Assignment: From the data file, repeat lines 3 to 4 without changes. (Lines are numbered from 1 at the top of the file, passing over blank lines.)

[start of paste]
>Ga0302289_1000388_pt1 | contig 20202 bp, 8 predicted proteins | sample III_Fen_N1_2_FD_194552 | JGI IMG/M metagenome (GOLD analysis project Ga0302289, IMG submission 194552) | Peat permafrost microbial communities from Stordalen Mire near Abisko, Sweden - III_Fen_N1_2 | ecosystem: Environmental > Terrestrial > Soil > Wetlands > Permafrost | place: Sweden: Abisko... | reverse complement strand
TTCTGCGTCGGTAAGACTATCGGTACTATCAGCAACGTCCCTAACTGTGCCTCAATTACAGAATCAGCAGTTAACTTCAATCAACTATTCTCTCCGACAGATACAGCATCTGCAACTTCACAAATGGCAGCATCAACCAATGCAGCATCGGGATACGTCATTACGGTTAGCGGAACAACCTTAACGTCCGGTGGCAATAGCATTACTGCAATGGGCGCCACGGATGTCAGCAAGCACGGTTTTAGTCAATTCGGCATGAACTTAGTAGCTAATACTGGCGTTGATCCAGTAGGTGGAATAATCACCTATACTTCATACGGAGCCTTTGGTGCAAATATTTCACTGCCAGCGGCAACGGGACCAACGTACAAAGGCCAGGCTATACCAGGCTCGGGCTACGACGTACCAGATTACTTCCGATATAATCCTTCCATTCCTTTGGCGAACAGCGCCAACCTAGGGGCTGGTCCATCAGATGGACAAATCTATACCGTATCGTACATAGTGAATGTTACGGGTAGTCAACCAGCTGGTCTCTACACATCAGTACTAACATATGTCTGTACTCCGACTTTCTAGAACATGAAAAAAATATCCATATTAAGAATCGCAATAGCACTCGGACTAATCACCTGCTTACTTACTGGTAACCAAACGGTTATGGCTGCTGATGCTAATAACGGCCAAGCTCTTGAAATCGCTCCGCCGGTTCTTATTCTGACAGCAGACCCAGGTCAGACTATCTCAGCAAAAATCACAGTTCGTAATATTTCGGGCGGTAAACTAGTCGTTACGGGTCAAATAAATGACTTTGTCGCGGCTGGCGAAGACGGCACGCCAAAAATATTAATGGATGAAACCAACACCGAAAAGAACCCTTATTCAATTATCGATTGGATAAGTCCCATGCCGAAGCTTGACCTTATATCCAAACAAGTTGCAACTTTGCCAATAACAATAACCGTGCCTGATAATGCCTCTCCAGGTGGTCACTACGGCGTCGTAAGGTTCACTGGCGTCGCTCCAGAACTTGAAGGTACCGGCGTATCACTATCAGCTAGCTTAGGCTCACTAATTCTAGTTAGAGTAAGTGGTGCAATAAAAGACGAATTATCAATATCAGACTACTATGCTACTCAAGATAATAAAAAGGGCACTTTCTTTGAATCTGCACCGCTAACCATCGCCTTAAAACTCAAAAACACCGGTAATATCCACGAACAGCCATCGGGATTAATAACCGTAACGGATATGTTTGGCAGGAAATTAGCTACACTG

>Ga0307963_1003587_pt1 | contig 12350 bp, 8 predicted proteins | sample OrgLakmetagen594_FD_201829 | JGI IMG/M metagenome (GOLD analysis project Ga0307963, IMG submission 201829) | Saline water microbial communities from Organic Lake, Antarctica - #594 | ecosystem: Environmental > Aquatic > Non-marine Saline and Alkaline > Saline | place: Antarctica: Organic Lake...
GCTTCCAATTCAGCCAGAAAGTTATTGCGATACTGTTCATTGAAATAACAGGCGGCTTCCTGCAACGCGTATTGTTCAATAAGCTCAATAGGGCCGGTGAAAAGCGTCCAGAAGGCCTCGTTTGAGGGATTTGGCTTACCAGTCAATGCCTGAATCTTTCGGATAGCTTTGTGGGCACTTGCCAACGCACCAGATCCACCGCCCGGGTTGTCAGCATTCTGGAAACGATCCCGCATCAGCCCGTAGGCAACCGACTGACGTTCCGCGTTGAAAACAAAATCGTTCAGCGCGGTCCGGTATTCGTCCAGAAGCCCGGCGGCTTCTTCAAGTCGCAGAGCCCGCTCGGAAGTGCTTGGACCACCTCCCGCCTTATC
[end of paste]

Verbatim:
>Ga0307963_1003587_pt1 | contig 12350 bp, 8 predicted proteins | sample OrgLakmetagen594_FD_201829 | JGI IMG/M metagenome (GOLD analysis project Ga0307963, IMG submission 201829) | Saline water microbial communities from Organic Lake, Antarctica - #594 | ecosystem: Environmental > Aquatic > Non-marine Saline and Alkaline > Saline | place: Antarctica: Organic Lake...
GCTTCCAATTCAGCCAGAAAGTTATTGCGATACTGTTCATTGAAATAACAGGCGGCTTCCTGCAACGCGTATTGTTCAATAAGCTCAATAGGGCCGGTGAAAAGCGTCCAGAAGGCCTCGTTTGAGGGATTTGGCTTACCAGTCAATGCCTGAATCTTTCGGATAGCTTTGTGGGCACTTGCCAACGCACCAGATCCACCGCCCGGGTTGTCAGCATTCTGGAAACGATCCCGCATCAGCCCGTAGGCAACCGACTGACGTTCCGCGTTGAAAACAAAATCGTTCAGCGCGGTCCGGTATTCGTCCAGAAGCCCGGCGGCTTCTTCAAGTCGCAGAGCCCGCTCGGAAGTGCTTGGACCACCTCCCGCCTTATC